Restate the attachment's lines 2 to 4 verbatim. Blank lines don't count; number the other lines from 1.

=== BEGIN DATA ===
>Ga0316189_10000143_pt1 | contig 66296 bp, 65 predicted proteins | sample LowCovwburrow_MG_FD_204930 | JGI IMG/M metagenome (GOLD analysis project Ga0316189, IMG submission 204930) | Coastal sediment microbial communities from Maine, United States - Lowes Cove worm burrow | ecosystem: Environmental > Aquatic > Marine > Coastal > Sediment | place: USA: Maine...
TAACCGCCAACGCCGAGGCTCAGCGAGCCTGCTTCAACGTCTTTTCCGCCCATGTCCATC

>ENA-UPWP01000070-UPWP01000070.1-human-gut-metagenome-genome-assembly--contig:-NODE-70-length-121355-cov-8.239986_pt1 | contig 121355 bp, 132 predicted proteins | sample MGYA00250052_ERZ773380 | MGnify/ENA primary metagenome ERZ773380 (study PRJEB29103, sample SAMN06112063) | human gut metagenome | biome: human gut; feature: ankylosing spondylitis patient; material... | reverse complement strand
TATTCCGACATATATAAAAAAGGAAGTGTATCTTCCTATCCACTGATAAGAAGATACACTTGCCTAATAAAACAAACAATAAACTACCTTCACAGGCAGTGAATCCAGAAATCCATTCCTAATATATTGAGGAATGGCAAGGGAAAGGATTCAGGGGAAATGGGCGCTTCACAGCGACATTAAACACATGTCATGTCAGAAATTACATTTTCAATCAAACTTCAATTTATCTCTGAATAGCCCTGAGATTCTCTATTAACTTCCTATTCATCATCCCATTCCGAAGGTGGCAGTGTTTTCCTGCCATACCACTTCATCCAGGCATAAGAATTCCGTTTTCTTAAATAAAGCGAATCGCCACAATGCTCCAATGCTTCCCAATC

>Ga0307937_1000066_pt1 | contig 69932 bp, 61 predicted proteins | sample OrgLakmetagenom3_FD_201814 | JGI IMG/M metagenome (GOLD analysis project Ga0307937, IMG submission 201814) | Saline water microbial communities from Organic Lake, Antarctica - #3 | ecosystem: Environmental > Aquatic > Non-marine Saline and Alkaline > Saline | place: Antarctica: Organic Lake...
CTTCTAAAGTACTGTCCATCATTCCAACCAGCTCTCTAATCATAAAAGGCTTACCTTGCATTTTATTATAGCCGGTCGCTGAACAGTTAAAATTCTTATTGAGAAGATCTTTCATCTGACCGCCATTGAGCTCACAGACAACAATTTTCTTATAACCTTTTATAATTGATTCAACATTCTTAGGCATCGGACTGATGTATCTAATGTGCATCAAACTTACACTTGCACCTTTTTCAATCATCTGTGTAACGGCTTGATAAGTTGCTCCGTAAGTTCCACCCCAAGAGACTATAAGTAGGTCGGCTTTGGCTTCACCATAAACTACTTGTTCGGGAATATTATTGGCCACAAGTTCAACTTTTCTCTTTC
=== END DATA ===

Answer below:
TAACCGCCAACGCCGAGGCTCAGCGAGCCTGCTTCAACGTCTTTTCCGCCCATGTCCATC

>ENA-UPWP01000070-UPWP01000070.1-human-gut-metagenome-genome-assembly--contig:-NODE-70-length-121355-cov-8.239986_pt1 | contig 121355 bp, 132 predicted proteins | sample MGYA00250052_ERZ773380 | MGnify/ENA primary metagenome ERZ773380 (study PRJEB29103, sample SAMN06112063) | human gut metagenome | biome: human gut; feature: ankylosing spondylitis patient; material... | reverse complement strand
TATTCCGACATATATAAAAAAGGAAGTGTATCTTCCTATCCACTGATAAGAAGATACACTTGCCTAATAAAACAAACAATAAACTACCTTCACAGGCAGTGAATCCAGAAATCCATTCCTAATATATTGAGGAATGGCAAGGGAAAGGATTCAGGGGAAATGGGCGCTTCACAGCGACATTAAACACATGTCATGTCAGAAATTACATTTTCAATCAAACTTCAATTTATCTCTGAATAGCCCTGAGATTCTCTATTAACTTCCTATTCATCATCCCATTCCGAAGGTGGCAGTGTTTTCCTGCCATACCACTTCATCCAGGCATAAGAATTCCGTTTTCTTAAATAAAGCGAATCGCCACAATGCTCCAATGCTTCCCAATC